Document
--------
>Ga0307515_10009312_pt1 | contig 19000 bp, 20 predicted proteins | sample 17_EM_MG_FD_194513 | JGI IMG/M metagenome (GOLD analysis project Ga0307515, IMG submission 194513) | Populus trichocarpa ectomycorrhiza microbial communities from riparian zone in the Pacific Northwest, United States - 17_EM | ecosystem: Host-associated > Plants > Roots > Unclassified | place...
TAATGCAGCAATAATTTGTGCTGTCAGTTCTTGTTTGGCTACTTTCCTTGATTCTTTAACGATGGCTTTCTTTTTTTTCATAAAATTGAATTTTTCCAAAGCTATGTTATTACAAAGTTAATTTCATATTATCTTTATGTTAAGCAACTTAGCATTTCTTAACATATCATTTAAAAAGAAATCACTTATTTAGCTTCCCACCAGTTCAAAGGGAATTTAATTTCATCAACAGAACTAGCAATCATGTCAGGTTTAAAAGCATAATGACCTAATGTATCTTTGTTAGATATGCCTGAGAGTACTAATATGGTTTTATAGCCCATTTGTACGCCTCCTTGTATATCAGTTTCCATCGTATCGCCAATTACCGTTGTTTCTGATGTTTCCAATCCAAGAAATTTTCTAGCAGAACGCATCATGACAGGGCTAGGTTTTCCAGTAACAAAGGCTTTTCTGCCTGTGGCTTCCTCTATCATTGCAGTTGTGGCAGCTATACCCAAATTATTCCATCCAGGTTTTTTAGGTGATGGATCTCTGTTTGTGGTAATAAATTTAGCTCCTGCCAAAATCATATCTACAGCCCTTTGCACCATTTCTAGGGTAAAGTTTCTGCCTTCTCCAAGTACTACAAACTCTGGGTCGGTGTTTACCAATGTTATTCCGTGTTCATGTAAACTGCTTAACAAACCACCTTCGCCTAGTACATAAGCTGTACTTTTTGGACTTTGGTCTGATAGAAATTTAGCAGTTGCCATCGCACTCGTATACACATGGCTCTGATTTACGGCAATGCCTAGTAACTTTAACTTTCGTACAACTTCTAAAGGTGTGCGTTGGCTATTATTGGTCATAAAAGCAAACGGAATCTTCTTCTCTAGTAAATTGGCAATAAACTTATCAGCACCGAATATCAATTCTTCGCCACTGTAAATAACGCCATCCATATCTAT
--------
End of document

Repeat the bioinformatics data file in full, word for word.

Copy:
>Ga0307515_10009312_pt1 | contig 19000 bp, 20 predicted proteins | sample 17_EM_MG_FD_194513 | JGI IMG/M metagenome (GOLD analysis project Ga0307515, IMG submission 194513) | Populus trichocarpa ectomycorrhiza microbial communities from riparian zone in the Pacific Northwest, United States - 17_EM | ecosystem: Host-associated > Plants > Roots > Unclassified | place...
TAATGCAGCAATAATTTGTGCTGTCAGTTCTTGTTTGGCTACTTTCCTTGATTCTTTAACGATGGCTTTCTTTTTTTTCATAAAATTGAATTTTTCCAAAGCTATGTTATTACAAAGTTAATTTCATATTATCTTTATGTTAAGCAACTTAGCATTTCTTAACATATCATTTAAAAAGAAATCACTTATTTAGCTTCCCACCAGTTCAAAGGGAATTTAATTTCATCAACAGAACTAGCAATCATGTCAGGTTTAAAAGCATAATGACCTAATGTATCTTTGTTAGATATGCCTGAGAGTACTAATATGGTTTTATAGCCCATTTGTACGCCTCCTTGTATATCAGTTTCCATCGTATCGCCAATTACCGTTGTTTCTGATGTTTCCAATCCAAGAAATTTTCTAGCAGAACGCATCATGACAGGGCTAGGTTTTCCAGTAACAAAGGCTTTTCTGCCTGTGGCTTCCTCTATCATTGCAGTTGTGGCAGCTATACCCAAATTATTCCATCCAGGTTTTTTAGGTGATGGATCTCTGTTTGTGGTAATAAATTTAGCTCCTGCCAAAATCATATCTACAGCCCTTTGCACCATTTCTAGGGTAAAGTTTCTGCCTTCTCCAAGTACTACAAACTCTGGGTCGGTGTTTACCAATGTTATTCCGTGTTCATGTAAACTGCTTAACAAACCACCTTCGCCTAGTACATAAGCTGTACTTTTTGGACTTTGGTCTGATAGAAATTTAGCAGTTGCCATCGCACTCGTATACACATGGCTCTGATTTACGGCAATGCCTAGTAACTTTAACTTTCGTACAACTTCTAAAGGTGTGCGTTGGCTATTATTGGTCATAAAAGCAAACGGAATCTTCTTCTCTAGTAAATTGGCAATAAACTTATCAGCACCGAATATCAATTCTTCGCCACTGTAAATAACGCCATCCATATCTAT